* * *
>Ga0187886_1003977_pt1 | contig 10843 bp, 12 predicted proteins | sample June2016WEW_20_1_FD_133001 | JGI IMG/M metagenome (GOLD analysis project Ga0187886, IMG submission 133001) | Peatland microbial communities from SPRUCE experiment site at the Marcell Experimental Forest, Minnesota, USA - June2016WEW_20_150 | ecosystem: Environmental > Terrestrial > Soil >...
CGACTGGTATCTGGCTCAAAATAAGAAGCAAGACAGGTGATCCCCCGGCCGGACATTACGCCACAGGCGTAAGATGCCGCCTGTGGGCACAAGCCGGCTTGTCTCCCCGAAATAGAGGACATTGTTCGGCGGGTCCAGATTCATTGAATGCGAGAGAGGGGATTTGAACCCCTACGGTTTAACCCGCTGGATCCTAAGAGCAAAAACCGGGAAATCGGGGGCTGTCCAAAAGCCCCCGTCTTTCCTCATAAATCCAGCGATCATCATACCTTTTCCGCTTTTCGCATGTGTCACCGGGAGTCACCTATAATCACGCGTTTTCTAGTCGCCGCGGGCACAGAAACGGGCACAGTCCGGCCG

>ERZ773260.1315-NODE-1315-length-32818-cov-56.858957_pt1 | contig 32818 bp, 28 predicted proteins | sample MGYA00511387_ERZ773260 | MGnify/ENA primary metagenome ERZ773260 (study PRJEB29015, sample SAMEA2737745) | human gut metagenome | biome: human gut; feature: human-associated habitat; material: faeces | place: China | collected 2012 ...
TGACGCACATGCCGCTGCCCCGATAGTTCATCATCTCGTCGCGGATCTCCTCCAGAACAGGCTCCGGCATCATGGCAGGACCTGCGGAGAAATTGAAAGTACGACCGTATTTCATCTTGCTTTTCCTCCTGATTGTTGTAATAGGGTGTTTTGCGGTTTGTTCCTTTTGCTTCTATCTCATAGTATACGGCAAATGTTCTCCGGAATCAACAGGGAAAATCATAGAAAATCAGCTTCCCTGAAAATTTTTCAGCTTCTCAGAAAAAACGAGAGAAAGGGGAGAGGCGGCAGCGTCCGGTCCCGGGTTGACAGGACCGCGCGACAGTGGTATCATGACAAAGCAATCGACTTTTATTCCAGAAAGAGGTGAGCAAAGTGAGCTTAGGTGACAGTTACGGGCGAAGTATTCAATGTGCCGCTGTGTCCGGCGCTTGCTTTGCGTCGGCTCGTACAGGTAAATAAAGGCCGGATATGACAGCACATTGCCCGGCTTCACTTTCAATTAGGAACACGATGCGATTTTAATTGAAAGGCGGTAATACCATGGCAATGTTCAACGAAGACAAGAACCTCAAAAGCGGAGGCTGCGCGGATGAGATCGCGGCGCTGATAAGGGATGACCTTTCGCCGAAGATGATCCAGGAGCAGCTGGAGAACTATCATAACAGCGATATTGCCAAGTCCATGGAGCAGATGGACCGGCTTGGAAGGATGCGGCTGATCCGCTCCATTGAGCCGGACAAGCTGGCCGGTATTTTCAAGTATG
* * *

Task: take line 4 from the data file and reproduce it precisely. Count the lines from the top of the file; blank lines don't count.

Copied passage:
TGACGCACATGCCGCTGCCCCGATAGTTCATCATCTCGTCGCGGATCTCCTCCAGAACAGGCTCCGGCATCATGGCAGGACCTGCGGAGAAATTGAAAGTACGACCGTATTTCATCTTGCTTTTCCTCCTGATTGTTGTAATAGGGTGTTTTGCGGTTTGTTCCTTTTGCTTCTATCTCATAGTATACGGCAAATGTTCTCCGGAATCAACAGGGAAAATCATAGAAAATCAGCTTCCCTGAAAATTTTTCAGCTTCTCAGAAAAAACGAGAGAAAGGGGAGAGGCGGCAGCGTCCGGTCCCGGGTTGACAGGACCGCGCGACAGTGGTATCATGACAAAGCAATCGACTTTTATTCCAGAAAGAGGTGAGCAAAGTGAGCTTAGGTGACAGTTACGGGCGAAGTATTCAATGTGCCGCTGTGTCCGGCGCTTGCTTTGCGTCGGCTCGTACAGGTAAATAAAGGCCGGATATGACAGCACATTGCCCGGCTTCACTTTCAATTAGGAACACGATGCGATTTTAATTGAAAGGCGGTAATACCATGGCAATGTTCAACGAAGACAAGAACCTCAAAAGCGGAGGCTGCGCGGATGAGATCGCGGCGCTGATAAGGGATGACCTTTCGCCGAAGATGATCCAGGAGCAGCTGGAGAACTATCATAACAGCGATATTGCCAAGTCCATGGAGCAGATGGACCGGCTTGGAAGGATGCGGCTGATCCGCTCCATTGAGCCGGACAAGCTGGCCGGTATTTTCAAGTATG